Operator theory is a central discipline in Modern Analysis. Its origins lie in the study of mathematical physics and partial differential equations in the early twentieth century. At the same time, it was seen that numerous physical problems in the theory of equilibria, vibration, quantum theory, etc. could be studied productively via the integral equations that model the phenomena. So it has been, that from the fertile minds of Hilbert, von Neumann, and other giants that the subject of operator theory has grown to a central position in such investigations, and in the core mathematics as well. At the heart of this methodology is the deep investigation of the spectrum of an operator. For self-adjoint or normal operators, this theory is now a standard technique throughout analysis, and the spectral theorem provides the necessary building blocks for all such operators. The current frontier, therefore, in the study of the structure of operators is in the non-normal theory. At this frontier, Professor Pincus is a world leader with an established reputation for deep, conceptualy innovative fundamental, interdisciplinary work. In his early research career, while at Brookhaven Laboratories, Professor Pincus pioneered new ideas and techniques, both theoretical and computational, in medical tomography. Notably, his use of the Radon transforms for image reconstruction appears to have been the precursor of the more well known work of others, for example the Nobel prize work of Cormack. Subsequently, he began his investigation of the principal function, which has been one of the main themes of his career in operator theory. His theory of the principal function, defined on the spectrum of certain operators, is a broad extension of the ordinary index. This new object has its own topological and stability properties. His penetrating investigations, in part in collaboration with his students and others, have established connections between the principal functions and the distribution of zeroes of functions associated with ergodic flows, the structure of subnormal operators, and the theory of closed currents in the study of function algebras. These geometric measure theory techniques have recently led Professor Pincus to introduce a new index associated with the generated operator algebras. This new index has important properties connected with the Fredholm spectrum and its behavior on singular subvarieties. The investigation of this theory is continued in the current proposal. Its focus is on the systematic introduction of techniques from algebraic geometry into operator theory.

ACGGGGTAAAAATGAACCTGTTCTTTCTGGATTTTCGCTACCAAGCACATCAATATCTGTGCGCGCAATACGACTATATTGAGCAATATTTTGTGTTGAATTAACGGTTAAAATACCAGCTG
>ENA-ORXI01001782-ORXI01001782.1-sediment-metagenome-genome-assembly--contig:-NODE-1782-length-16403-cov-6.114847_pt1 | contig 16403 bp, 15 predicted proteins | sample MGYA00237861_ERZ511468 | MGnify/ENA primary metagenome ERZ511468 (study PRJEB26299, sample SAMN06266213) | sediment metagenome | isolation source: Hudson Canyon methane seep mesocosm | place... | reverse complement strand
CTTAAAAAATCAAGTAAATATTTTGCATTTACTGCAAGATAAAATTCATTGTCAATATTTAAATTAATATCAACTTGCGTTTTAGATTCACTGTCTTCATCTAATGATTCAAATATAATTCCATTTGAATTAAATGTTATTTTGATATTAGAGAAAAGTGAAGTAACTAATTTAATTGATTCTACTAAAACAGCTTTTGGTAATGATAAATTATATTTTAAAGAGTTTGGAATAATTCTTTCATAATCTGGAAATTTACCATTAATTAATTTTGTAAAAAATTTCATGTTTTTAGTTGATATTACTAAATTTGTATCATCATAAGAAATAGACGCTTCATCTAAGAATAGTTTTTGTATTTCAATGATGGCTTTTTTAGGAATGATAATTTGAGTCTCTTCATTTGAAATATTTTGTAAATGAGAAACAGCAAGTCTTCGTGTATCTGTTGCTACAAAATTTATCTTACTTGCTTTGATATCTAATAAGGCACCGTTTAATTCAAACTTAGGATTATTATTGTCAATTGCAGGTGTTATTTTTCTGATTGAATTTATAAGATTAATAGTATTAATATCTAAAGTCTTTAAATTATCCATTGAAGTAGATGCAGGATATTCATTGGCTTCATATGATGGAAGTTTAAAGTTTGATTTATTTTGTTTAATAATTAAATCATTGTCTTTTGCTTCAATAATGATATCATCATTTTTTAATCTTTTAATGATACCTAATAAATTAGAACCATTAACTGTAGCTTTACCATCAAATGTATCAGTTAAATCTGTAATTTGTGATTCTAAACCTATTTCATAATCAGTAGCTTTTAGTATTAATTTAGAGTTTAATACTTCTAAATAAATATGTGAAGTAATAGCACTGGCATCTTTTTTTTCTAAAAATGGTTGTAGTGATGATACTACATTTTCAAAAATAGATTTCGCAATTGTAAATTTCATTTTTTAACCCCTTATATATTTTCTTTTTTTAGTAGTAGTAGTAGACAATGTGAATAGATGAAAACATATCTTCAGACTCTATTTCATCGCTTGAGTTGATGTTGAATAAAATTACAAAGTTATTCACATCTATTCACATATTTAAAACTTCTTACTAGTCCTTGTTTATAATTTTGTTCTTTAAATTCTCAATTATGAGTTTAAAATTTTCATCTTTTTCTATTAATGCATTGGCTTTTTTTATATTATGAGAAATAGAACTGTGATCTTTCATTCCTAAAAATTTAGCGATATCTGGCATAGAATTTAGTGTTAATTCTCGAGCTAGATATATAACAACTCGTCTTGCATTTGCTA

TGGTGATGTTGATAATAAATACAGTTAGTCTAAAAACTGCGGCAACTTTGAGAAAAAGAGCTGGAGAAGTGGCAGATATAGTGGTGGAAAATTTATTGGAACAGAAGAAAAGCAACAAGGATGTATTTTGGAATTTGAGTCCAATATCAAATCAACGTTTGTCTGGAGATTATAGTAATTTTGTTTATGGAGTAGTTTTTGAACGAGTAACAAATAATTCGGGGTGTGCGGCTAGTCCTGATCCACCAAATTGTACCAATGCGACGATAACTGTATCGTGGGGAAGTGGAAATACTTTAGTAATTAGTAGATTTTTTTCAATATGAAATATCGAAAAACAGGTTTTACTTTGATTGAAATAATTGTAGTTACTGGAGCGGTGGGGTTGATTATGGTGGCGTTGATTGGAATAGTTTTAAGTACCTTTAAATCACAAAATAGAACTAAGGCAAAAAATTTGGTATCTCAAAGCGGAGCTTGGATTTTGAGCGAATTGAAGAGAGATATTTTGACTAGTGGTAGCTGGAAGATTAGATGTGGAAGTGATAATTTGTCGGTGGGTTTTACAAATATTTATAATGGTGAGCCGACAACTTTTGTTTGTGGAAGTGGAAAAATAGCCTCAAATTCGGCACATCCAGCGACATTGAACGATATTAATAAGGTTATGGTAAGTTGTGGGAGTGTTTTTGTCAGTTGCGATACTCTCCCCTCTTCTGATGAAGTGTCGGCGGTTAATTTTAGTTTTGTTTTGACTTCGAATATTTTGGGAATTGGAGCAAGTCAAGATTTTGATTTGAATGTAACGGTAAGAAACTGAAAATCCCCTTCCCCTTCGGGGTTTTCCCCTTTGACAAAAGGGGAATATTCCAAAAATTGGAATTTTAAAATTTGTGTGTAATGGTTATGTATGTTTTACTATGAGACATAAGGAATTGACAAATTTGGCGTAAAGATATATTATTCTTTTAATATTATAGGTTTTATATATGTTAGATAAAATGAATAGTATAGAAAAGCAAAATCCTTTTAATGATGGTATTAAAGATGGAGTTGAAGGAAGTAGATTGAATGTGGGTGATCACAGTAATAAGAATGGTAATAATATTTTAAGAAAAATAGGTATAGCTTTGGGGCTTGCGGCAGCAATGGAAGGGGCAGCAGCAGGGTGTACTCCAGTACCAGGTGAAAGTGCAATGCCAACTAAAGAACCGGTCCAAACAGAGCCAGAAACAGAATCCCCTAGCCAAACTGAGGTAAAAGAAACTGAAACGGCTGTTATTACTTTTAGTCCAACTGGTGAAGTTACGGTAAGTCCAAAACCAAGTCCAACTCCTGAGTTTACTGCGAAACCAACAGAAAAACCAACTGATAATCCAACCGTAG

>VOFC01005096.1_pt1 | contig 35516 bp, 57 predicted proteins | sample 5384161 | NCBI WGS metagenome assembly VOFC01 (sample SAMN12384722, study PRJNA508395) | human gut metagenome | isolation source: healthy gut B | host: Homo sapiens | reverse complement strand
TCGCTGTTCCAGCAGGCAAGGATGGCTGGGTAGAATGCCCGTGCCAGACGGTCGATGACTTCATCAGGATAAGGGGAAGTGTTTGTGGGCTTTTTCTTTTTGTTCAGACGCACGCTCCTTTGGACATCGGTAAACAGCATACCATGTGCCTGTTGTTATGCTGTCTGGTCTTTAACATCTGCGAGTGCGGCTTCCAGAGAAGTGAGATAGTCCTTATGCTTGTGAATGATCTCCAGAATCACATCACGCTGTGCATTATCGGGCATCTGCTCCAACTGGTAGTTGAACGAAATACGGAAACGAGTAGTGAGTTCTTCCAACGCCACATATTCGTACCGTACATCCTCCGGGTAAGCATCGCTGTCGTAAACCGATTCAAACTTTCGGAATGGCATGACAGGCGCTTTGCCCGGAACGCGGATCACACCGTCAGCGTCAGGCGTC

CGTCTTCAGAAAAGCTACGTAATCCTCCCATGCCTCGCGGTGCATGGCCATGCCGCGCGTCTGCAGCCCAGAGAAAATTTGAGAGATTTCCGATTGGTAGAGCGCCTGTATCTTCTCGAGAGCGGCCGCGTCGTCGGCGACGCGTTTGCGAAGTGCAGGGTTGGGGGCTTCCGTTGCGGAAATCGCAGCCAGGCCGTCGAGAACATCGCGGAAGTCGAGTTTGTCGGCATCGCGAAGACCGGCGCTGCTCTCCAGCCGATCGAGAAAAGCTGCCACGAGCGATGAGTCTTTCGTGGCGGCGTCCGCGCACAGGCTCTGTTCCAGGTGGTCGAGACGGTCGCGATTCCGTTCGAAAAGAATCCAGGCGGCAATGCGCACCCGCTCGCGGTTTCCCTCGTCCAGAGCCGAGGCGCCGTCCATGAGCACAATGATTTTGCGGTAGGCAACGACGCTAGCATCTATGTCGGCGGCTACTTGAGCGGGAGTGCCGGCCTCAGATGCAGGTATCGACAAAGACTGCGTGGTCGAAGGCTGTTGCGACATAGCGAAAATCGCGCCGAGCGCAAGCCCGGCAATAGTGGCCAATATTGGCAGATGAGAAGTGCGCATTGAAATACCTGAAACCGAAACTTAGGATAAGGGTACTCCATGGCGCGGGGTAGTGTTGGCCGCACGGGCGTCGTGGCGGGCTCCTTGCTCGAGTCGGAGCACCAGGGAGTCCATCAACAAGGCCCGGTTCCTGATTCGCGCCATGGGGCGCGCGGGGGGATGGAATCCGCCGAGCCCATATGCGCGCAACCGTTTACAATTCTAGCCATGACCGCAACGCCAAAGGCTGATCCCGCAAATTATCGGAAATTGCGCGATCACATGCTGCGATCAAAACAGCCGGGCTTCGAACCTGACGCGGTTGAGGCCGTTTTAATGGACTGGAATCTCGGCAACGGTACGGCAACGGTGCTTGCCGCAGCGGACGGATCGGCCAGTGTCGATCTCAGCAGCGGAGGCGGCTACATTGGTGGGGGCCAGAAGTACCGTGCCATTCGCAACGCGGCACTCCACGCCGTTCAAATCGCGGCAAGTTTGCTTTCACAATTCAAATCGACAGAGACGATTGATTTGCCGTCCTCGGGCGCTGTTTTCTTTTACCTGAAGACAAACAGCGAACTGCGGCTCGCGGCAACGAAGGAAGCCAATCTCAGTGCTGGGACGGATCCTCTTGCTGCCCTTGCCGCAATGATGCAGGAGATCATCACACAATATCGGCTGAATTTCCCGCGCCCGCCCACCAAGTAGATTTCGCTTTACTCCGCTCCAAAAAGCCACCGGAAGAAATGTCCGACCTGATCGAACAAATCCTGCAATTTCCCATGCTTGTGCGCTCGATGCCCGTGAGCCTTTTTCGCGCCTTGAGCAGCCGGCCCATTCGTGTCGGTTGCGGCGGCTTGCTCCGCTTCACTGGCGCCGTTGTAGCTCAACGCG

National Science Foundation (NSF)
Division of Mathematical Sciences (DMS)
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William Y. Velez
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Suny at Albany
United States
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